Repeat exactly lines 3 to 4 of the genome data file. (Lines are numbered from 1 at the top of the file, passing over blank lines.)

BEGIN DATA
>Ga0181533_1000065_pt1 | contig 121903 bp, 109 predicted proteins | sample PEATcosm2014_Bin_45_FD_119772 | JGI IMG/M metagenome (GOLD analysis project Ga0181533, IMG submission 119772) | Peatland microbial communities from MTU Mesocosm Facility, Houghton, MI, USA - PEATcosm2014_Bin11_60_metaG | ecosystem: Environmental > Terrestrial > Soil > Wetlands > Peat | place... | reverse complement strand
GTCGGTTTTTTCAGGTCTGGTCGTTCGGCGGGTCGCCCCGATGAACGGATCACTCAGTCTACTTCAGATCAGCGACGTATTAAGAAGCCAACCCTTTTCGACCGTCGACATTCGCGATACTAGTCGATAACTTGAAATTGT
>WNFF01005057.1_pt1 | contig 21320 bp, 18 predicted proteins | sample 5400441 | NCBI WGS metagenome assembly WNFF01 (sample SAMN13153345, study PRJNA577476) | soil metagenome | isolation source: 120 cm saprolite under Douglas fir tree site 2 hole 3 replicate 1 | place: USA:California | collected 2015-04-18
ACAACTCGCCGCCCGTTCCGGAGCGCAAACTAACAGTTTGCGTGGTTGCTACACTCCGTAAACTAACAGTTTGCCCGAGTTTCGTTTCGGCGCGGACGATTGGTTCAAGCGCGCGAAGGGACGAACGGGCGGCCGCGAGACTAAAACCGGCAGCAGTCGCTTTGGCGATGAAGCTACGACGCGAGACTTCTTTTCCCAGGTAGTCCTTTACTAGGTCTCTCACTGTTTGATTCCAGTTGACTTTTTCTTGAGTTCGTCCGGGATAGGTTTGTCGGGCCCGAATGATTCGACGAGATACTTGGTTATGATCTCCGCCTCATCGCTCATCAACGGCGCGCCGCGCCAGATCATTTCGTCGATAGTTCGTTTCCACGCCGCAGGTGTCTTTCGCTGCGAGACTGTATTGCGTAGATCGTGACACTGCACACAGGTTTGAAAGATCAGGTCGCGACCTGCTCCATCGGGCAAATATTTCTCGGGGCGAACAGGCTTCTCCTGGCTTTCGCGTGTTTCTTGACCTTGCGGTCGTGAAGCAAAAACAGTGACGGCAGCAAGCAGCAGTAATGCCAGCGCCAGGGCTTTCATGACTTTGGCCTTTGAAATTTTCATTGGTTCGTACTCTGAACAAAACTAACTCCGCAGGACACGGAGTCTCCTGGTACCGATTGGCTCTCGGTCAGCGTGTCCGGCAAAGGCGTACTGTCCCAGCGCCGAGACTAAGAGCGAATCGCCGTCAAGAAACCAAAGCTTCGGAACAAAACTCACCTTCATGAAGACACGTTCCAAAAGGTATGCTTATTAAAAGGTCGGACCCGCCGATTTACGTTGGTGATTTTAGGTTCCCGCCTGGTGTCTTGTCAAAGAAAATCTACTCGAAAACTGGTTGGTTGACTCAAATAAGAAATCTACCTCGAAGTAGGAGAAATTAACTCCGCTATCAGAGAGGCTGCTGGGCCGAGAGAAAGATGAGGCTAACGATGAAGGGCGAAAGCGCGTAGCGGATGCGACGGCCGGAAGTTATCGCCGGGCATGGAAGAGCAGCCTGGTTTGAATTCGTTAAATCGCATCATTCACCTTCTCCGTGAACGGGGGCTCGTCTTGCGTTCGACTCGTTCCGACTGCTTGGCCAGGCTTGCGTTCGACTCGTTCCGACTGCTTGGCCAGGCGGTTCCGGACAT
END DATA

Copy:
>WNFF01005057.1_pt1 | contig 21320 bp, 18 predicted proteins | sample 5400441 | NCBI WGS metagenome assembly WNFF01 (sample SAMN13153345, study PRJNA577476) | soil metagenome | isolation source: 120 cm saprolite under Douglas fir tree site 2 hole 3 replicate 1 | place: USA:California | collected 2015-04-18
ACAACTCGCCGCCCGTTCCGGAGCGCAAACTAACAGTTTGCGTGGTTGCTACACTCCGTAAACTAACAGTTTGCCCGAGTTTCGTTTCGGCGCGGACGATTGGTTCAAGCGCGCGAAGGGACGAACGGGCGGCCGCGAGACTAAAACCGGCAGCAGTCGCTTTGGCGATGAAGCTACGACGCGAGACTTCTTTTCCCAGGTAGTCCTTTACTAGGTCTCTCACTGTTTGATTCCAGTTGACTTTTTCTTGAGTTCGTCCGGGATAGGTTTGTCGGGCCCGAATGATTCGACGAGATACTTGGTTATGATCTCCGCCTCATCGCTCATCAACGGCGCGCCGCGCCAGATCATTTCGTCGATAGTTCGTTTCCACGCCGCAGGTGTCTTTCGCTGCGAGACTGTATTGCGTAGATCGTGACACTGCACACAGGTTTGAAAGATCAGGTCGCGACCTGCTCCATCGGGCAAATATTTCTCGGGGCGAACAGGCTTCTCCTGGCTTTCGCGTGTTTCTTGACCTTGCGGTCGTGAAGCAAAAACAGTGACGGCAGCAAGCAGCAGTAATGCCAGCGCCAGGGCTTTCATGACTTTGGCCTTTGAAATTTTCATTGGTTCGTACTCTGAACAAAACTAACTCCGCAGGACACGGAGTCTCCTGGTACCGATTGGCTCTCGGTCAGCGTGTCCGGCAAAGGCGTACTGTCCCAGCGCCGAGACTAAGAGCGAATCGCCGTCAAGAAACCAAAGCTTCGGAACAAAACTCACCTTCATGAAGACACGTTCCAAAAGGTATGCTTATTAAAAGGTCGGACCCGCCGATTTACGTTGGTGATTTTAGGTTCCCGCCTGGTGTCTTGTCAAAGAAAATCTACTCGAAAACTGGTTGGTTGACTCAAATAAGAAATCTACCTCGAAGTAGGAGAAATTAACTCCGCTATCAGAGAGGCTGCTGGGCCGAGAGAAAGATGAGGCTAACGATGAAGGGCGAAAGCGCGTAGCGGATGCGACGGCCGGAAGTTATCGCCGGGCATGGAAGAGCAGCCTGGTTTGAATTCGTTAAATCGCATCATTCACCTTCTCCGTGAACGGGGGCTCGTCTTGCGTTCGACTCGTTCCGACTGCTTGGCCAGGCTTGCGTTCGACTCGTTCCGACTGCTTGGCCAGGCGGTTCCGGACAT